Saturday last I felt the presence of Odin in a profound hour-long spiritual experience. The day after I’m just someone who needs clean clothes and a shower before I catch an already hot and humid 40 minute bus ride to my day long class. And then at the end, come home. With homework to be done.
The difference is distinct: my faith and spirituality is present wherever I am, but some days it’s right at the forefront of my focus, and other times I choose to focus on practicalities, such as food shopping, maintaining a home and going to work. Saturday was a full day of heathenry: a multi-day event that I could only get to one day of: I got to wear my mjolnir without having to be mindful of the reactions of who might see it, got to talk shop with other heathens without having to explain each term or name, had theological discussions on a level that I can’t ordinarily have with the non-heathen people I meet in person. Shared news and caught up with friends, played a very silly game of chess, talked about building a nuclear powered sproinger to revolutionise fuel consumption for commercial aeroplanes (don’t ask), prayed at the Ve giving praise to each dedicated altarspace in turn, and attended a Lammas blot giving thanks to the earth and the gods, especially Thor and Sif. I ended the day by being part of a three person group chanting names of Odin for an hour over the new 7 foot Godpost as part of the preparations before the ceremony of installation later in the evening.
I mean, as days dedicated to faith practice go, it was an absolute cracker.
But the day after. That started with a much needed shower to get the tired smell of smoke out of my hair. And clean clothes, and checking that I’ve done all the prep work for the material that we’re going to cover in class. And getting the bus on time. It’s far removed, and not just literally, from where I was but one day before.
So: how do we balance? How do we decide how much time, or which days we dedicate to our faith? Obviously I would like to spend more time in spiritual connection (and so would every heathen given the chance), deepening my understanding and creating opportunity for profound experiences. But: washing needs doing, there’s cleaning to be done, food to buy, a bill to pay, a phone call to make, a job to focus on. Mundane tasks which don’t automatically factor in a connection to the spiritual. Mundane tasks that take away my time from the spiritual. Sure I can pray whilst I travel, have 5 minutes at lunch to greet local landspirits, or dedicate queuing time to a mantra of praise, but it’s not the same. My practice gets a little boost up from these things, but compared to a whole day dedicated to thinking of very little else, well…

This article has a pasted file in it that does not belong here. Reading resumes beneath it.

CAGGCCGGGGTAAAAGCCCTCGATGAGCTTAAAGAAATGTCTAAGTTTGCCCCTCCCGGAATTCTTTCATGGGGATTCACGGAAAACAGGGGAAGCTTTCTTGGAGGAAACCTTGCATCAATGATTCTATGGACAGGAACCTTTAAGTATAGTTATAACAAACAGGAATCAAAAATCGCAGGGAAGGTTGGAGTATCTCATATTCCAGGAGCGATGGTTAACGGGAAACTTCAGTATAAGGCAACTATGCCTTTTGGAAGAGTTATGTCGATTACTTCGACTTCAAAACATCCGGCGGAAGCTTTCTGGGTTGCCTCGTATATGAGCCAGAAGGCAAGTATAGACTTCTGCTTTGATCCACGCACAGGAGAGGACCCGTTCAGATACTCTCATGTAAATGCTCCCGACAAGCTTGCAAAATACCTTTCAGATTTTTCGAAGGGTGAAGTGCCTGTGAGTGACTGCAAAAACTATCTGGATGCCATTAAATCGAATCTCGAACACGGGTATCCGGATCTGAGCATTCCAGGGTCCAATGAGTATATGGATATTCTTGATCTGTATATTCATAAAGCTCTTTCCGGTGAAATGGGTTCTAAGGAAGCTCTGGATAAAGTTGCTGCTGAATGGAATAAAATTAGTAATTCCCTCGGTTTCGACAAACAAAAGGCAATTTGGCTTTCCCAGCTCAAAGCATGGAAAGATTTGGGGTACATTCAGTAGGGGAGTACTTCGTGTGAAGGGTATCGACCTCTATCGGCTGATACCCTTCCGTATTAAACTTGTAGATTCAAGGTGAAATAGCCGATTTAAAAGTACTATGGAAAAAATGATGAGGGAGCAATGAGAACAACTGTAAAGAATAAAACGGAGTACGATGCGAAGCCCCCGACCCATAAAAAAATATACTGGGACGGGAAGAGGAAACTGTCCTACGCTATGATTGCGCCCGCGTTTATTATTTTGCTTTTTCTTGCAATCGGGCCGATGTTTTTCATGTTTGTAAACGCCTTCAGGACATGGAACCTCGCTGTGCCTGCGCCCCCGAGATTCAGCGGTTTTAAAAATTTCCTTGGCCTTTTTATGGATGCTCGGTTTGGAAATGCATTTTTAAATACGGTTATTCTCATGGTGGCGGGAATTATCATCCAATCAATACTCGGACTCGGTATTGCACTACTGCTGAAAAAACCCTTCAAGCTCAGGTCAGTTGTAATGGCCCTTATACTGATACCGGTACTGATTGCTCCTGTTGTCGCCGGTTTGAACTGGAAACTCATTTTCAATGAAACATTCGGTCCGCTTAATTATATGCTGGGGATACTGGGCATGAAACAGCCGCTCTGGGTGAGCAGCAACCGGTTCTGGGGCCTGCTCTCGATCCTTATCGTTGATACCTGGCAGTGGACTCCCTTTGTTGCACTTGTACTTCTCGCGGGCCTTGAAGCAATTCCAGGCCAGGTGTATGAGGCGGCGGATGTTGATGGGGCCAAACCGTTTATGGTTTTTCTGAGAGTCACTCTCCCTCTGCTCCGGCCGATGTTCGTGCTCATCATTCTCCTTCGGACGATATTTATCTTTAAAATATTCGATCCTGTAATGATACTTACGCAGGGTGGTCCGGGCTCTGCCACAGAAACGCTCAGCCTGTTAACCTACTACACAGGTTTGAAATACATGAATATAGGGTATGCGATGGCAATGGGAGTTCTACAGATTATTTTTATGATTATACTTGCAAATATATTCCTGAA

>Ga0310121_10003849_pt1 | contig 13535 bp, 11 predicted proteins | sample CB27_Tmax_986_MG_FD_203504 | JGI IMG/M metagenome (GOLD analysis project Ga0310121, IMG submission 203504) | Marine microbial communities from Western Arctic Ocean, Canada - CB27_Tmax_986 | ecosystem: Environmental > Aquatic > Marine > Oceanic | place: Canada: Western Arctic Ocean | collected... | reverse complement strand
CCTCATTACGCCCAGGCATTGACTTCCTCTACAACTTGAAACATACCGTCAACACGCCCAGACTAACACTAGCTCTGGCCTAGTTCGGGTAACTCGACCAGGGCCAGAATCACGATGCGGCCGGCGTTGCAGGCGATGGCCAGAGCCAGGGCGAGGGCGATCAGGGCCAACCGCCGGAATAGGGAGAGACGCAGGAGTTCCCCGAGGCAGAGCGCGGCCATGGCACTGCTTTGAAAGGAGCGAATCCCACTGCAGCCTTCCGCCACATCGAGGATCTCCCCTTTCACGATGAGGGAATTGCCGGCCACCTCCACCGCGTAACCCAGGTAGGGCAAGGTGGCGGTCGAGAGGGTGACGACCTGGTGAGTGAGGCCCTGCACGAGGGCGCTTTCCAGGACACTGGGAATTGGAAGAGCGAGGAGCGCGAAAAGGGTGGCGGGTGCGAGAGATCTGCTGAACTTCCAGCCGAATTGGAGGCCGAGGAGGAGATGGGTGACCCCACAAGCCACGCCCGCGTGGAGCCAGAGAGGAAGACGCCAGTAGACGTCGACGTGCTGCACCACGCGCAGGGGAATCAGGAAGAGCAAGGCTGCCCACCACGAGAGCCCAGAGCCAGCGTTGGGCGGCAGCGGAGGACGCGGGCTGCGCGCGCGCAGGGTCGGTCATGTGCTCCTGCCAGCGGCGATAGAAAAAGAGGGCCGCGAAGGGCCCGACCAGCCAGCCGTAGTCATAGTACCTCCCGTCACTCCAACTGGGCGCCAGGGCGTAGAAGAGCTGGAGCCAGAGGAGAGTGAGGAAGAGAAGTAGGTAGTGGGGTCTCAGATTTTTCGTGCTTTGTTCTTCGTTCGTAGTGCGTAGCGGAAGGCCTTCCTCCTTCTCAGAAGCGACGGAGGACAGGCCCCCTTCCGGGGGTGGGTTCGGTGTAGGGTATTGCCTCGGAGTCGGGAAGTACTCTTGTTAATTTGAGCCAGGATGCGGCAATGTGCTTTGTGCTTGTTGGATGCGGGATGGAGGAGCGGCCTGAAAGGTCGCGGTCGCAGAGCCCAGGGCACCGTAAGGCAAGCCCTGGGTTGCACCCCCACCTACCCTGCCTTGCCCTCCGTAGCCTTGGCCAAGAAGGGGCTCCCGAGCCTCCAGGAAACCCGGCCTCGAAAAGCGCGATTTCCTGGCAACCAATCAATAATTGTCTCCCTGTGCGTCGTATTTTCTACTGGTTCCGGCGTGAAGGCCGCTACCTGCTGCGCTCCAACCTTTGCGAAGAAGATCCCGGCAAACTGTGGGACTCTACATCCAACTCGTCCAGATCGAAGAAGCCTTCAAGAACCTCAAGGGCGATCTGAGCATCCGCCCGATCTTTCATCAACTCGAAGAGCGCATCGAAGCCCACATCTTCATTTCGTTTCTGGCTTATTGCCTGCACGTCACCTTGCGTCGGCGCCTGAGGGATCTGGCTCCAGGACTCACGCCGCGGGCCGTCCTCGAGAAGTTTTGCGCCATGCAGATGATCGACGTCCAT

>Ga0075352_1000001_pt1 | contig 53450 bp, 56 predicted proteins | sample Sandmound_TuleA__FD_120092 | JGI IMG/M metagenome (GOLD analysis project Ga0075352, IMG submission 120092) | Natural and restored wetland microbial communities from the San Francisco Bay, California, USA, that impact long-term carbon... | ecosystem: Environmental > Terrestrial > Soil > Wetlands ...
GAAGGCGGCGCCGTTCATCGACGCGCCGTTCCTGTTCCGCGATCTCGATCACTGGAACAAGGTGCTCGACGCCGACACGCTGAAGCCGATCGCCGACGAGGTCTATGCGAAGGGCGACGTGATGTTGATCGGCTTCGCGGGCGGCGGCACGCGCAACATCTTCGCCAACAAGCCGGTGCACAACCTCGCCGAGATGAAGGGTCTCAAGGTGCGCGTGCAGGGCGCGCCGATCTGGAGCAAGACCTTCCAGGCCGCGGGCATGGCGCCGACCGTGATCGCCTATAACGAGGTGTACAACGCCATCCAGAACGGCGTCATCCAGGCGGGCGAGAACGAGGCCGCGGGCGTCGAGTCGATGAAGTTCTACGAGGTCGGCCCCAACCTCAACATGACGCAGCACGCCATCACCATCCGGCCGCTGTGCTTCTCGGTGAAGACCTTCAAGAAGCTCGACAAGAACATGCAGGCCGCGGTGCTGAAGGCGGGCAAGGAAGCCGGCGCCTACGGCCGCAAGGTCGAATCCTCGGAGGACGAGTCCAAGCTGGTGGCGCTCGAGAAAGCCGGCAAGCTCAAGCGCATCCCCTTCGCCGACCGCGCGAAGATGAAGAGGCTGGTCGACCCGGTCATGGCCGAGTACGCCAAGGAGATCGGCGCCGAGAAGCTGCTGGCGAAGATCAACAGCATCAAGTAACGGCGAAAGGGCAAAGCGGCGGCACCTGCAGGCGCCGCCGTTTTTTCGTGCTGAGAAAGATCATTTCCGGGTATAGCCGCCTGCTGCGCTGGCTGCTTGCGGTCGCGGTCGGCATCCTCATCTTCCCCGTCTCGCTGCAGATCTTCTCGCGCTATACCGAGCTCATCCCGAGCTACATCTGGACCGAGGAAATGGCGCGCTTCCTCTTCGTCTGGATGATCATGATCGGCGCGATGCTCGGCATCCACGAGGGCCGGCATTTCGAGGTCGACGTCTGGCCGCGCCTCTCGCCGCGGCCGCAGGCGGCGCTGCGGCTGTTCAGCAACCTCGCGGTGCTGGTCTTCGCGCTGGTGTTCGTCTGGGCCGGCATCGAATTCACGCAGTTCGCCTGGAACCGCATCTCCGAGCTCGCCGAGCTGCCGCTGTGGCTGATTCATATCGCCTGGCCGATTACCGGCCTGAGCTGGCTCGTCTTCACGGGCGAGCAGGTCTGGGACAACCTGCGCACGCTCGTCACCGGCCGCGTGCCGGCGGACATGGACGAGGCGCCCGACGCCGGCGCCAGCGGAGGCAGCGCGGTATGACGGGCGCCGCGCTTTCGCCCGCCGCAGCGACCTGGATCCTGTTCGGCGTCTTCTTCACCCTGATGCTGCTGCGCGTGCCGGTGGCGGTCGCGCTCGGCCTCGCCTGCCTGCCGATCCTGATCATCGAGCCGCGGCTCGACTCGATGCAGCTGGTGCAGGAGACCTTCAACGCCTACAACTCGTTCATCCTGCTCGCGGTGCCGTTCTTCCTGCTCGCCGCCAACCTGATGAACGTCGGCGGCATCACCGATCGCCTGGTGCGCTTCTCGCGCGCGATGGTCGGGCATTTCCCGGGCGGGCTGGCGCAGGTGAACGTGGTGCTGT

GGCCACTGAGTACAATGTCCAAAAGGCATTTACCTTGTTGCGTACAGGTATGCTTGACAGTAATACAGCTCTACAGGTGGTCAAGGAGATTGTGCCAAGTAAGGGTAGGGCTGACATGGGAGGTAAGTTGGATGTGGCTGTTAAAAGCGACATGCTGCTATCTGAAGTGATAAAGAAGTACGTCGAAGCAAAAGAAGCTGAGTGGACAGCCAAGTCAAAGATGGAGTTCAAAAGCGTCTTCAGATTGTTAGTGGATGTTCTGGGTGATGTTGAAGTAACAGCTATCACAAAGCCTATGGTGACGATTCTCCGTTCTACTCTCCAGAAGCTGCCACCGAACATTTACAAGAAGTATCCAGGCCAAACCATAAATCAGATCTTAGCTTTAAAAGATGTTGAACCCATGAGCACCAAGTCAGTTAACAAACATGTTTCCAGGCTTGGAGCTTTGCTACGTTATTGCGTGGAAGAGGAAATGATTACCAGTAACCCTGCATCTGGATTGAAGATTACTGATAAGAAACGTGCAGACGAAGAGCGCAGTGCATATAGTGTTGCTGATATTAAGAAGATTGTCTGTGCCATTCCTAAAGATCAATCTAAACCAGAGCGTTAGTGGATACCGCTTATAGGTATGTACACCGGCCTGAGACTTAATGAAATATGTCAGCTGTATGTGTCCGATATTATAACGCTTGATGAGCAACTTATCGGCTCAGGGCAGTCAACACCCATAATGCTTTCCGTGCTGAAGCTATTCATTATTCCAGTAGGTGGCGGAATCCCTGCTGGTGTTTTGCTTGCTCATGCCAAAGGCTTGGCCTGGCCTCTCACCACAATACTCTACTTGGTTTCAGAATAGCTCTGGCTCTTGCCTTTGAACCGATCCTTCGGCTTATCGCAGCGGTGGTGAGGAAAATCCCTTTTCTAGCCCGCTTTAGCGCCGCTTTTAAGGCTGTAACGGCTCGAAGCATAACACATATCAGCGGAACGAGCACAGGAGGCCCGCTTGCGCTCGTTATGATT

How do I balance? I have days where I think about a small part, do a new bit of research or follow a new reflective thought through to a conclusion, days where the practical takes over and my only tether is the comforting weight of my mjolnir, and days like Saturday where the whole day was uplifting spiritual resonance. I’d love more of those days, but maybe I need days in-between to be able to reflect on my experiences, to be able to value what I experience, to give it the weight of consideration it deserves. My practice has changed since I started: evolved, levelled up if you will, changed into what it is now, and will likely change and develop again. When I come home from work, profound spiritual practice is somewhere down the list: topped by getting changed, eating tea and finally sitting down. I can give time to prayer, formal or informal, discuss theology online, plan to go out and give offerings, but these take planning and practice. I have to keep giving time and effort to my faith, pull from my schedule to have dedicated time to focus, reflect and drive and deepening understanding of faith.,
My time can easily be filled with other things, there’s always something else I can spend my time doing. But my faith is important to me, important enough to spend frequently time focusing on that alone – developing my understanding of and relationships with the gods. Enough for me to consider a balance of my time, resources and energy in creating a spiritual life in the mix of my daily one.